On a separate note, it’s also an easier way for you visual learners to look at your content; if long lists, blocks of texts or (heaven forbid) group email chains make you feel dizzy, you’ll have an easier time seeing how the overall content strategy comes together when you can look at each piece (emails, blog posts, social media posts, etc) laid out on the calendar from today all the way through your event.
What Should You Ask Yourself Before Creating An Editorial Calendar?
If you want your editorial calendar to be a solid time investment instead of a solid time waster (and who doesn't?), you’ve got to begin with the end in mind. You want to make sure that that whole of your content strategy - the type of content you’re creating, where you’re promoting it, which keywords you’re including, and when it goes out to the masses - is getting you from where you are to where you want to be.
So before you create your editorial calendar, you need to ask yourself these 3 questions:
What’s your goal?
What’s your ultimate goal with your content marketing? Do you want to get more opt-ins for your email list, drive traffic to your online race registration or get more likes on your Facebook page?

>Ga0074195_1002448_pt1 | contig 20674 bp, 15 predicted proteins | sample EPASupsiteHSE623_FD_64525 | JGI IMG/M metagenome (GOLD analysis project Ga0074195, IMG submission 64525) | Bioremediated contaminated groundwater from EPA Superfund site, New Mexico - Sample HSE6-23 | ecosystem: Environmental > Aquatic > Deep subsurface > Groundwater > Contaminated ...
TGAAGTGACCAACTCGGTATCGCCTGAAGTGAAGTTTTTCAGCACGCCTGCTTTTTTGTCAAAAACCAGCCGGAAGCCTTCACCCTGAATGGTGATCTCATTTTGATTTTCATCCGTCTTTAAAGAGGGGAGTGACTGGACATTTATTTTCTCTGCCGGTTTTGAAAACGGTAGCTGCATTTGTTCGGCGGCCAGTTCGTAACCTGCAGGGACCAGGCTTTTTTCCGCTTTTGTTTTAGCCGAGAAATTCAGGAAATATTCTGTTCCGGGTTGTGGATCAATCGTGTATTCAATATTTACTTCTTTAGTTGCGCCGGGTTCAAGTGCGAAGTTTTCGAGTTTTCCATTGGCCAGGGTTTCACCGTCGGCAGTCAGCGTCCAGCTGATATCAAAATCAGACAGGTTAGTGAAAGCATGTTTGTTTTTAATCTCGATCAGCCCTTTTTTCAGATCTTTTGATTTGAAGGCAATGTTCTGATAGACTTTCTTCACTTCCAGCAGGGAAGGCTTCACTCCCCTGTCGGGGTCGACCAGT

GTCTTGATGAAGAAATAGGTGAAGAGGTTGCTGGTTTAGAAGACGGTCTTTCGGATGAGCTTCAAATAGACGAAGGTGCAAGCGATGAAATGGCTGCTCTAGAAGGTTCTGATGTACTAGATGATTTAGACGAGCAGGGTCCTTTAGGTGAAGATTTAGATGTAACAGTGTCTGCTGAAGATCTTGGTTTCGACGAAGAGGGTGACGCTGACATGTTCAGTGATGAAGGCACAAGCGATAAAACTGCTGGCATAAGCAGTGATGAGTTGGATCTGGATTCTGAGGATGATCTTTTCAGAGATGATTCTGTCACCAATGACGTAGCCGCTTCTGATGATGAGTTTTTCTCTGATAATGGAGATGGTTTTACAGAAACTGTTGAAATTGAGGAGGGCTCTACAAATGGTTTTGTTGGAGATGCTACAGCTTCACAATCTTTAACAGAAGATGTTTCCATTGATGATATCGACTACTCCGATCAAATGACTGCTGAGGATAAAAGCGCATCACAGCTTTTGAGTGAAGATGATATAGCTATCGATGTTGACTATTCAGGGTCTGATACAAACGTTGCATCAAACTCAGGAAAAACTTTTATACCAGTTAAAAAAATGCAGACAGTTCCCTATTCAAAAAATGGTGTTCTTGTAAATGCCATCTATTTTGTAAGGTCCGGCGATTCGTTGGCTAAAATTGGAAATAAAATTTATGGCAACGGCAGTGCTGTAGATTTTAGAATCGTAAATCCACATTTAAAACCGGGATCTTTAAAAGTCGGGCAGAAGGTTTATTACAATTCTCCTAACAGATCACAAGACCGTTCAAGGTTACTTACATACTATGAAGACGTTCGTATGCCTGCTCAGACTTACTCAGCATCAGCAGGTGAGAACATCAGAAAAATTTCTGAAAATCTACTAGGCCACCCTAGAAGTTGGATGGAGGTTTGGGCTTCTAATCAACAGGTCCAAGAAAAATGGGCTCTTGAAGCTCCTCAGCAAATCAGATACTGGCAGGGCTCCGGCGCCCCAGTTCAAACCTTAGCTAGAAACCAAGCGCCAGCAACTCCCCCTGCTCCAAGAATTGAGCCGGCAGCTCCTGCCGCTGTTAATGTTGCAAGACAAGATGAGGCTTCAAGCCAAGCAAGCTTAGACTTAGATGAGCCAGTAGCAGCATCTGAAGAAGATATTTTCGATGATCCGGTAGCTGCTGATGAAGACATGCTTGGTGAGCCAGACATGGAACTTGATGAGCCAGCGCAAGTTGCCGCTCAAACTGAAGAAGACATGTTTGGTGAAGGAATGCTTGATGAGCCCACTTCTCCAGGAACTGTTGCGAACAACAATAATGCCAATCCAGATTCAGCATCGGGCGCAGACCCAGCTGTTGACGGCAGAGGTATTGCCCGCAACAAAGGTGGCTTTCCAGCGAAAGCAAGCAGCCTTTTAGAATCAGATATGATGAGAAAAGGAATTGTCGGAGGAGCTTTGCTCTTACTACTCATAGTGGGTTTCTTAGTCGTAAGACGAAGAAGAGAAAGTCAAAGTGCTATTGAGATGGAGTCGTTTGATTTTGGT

Different goals are going to have different content strategies (#duh), so being crystal clear in what you want to gain from your content is absolutely essential before you even think about creating your editorial calendar.
Who is your audience?
Who are you creating content for - who’s your audience? Obviously, your audience is chock full of athletes. But who exactly are these athletes? What motivates them? What gets them revved up for an event? What’s their favorite brand of protein bar?
Knowing who your end user is (and their taste in delicious protein-packed goodies, of course) will help you draft an editorial calendar that makes sense for them.
What’s the best way to reach your audience?
Depending on your athletes and the demographic they fall under, you’re going to want to customize your approach in reaching them. Are your athletes brand spankin' new runners signing up for their first race, or are they seasoned athletes lacing up for their 15th Ironman? Because, let me tell you, those are two VERY different people, and taking the same path to reach them both is probably not going to help you to reach either one.
Understanding your audience and the most effective way to deliver content to them is super important before you go scheduling a bunch of stuff in your editorial calendar.
What Should You Track On Your Editorial Calendar?